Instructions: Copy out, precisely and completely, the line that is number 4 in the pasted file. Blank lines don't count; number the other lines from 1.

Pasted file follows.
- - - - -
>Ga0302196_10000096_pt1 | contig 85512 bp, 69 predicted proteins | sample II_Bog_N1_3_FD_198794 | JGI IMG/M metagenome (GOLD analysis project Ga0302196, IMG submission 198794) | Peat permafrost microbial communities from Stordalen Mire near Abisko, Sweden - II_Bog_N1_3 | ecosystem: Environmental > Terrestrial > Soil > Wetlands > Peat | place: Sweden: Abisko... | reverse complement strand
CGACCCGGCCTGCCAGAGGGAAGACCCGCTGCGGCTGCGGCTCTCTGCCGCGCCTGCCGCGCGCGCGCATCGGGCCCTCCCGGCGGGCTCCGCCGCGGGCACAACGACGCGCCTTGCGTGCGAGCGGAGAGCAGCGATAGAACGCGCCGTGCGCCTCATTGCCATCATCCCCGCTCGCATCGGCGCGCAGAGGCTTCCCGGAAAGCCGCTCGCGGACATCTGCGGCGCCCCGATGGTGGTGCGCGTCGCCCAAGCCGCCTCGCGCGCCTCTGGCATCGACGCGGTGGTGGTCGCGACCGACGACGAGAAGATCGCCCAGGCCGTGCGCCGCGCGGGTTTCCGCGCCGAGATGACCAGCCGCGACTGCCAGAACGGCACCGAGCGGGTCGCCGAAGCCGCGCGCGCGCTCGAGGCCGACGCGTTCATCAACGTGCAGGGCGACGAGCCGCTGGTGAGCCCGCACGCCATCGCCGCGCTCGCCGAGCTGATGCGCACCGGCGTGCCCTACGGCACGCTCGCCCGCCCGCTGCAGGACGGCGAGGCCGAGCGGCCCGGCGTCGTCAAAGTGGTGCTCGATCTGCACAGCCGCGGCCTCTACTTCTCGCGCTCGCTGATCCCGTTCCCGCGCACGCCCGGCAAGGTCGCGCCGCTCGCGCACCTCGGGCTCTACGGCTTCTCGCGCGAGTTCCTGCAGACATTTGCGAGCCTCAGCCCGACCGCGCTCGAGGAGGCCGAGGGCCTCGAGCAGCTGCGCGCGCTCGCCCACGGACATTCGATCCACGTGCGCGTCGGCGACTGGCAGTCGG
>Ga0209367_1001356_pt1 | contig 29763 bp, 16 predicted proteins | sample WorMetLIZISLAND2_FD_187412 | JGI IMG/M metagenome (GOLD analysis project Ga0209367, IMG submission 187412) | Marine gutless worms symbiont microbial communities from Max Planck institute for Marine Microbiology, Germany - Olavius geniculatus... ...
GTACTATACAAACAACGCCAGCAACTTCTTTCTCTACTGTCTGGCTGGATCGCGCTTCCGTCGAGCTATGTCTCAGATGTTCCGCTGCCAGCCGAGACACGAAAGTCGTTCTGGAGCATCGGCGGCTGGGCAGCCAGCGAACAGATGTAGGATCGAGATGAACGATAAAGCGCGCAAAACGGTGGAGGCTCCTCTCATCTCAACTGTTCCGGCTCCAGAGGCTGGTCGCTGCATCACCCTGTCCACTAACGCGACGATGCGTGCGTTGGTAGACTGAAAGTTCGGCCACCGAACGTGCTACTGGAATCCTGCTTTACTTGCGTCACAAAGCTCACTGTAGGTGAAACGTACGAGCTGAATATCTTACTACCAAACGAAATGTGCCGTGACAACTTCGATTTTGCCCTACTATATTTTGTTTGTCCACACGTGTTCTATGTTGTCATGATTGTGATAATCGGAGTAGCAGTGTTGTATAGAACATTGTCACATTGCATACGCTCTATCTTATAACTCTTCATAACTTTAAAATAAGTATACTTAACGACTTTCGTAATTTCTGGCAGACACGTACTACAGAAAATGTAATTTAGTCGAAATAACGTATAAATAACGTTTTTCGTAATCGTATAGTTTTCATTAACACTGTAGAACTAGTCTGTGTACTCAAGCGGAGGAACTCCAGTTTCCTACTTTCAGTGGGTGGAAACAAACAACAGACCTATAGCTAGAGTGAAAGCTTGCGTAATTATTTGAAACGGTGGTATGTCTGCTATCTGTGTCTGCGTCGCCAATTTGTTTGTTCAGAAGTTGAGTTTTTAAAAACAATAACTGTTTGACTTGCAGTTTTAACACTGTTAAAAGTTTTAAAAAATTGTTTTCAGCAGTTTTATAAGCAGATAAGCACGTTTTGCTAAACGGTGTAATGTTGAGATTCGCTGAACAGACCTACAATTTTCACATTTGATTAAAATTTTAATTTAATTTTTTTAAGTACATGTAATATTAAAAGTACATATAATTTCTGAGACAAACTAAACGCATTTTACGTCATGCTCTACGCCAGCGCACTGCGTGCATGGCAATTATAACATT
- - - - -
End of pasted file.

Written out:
GTACTATACAAACAACGCCAGCAACTTCTTTCTCTACTGTCTGGCTGGATCGCGCTTCCGTCGAGCTATGTCTCAGATGTTCCGCTGCCAGCCGAGACACGAAAGTCGTTCTGGAGCATCGGCGGCTGGGCAGCCAGCGAACAGATGTAGGATCGAGATGAACGATAAAGCGCGCAAAACGGTGGAGGCTCCTCTCATCTCAACTGTTCCGGCTCCAGAGGCTGGTCGCTGCATCACCCTGTCCACTAACGCGACGATGCGTGCGTTGGTAGACTGAAAGTTCGGCCACCGAACGTGCTACTGGAATCCTGCTTTACTTGCGTCACAAAGCTCACTGTAGGTGAAACGTACGAGCTGAATATCTTACTACCAAACGAAATGTGCCGTGACAACTTCGATTTTGCCCTACTATATTTTGTTTGTCCACACGTGTTCTATGTTGTCATGATTGTGATAATCGGAGTAGCAGTGTTGTATAGAACATTGTCACATTGCATACGCTCTATCTTATAACTCTTCATAACTTTAAAATAAGTATACTTAACGACTTTCGTAATTTCTGGCAGACACGTACTACAGAAAATGTAATTTAGTCGAAATAACGTATAAATAACGTTTTTCGTAATCGTATAGTTTTCATTAACACTGTAGAACTAGTCTGTGTACTCAAGCGGAGGAACTCCAGTTTCCTACTTTCAGTGGGTGGAAACAAACAACAGACCTATAGCTAGAGTGAAAGCTTGCGTAATTATTTGAAACGGTGGTATGTCTGCTATCTGTGTCTGCGTCGCCAATTTGTTTGTTCAGAAGTTGAGTTTTTAAAAACAATAACTGTTTGACTTGCAGTTTTAACACTGTTAAAAGTTTTAAAAAATTGTTTTCAGCAGTTTTATAAGCAGATAAGCACGTTTTGCTAAACGGTGTAATGTTGAGATTCGCTGAACAGACCTACAATTTTCACATTTGATTAAAATTTTAATTTAATTTTTTTAAGTACATGTAATATTAAAAGTACATATAATTTCTGAGACAAACTAAACGCATTTTACGTCATGCTCTACGCCAGCGCACTGCGTGCATGGCAATTATAACATT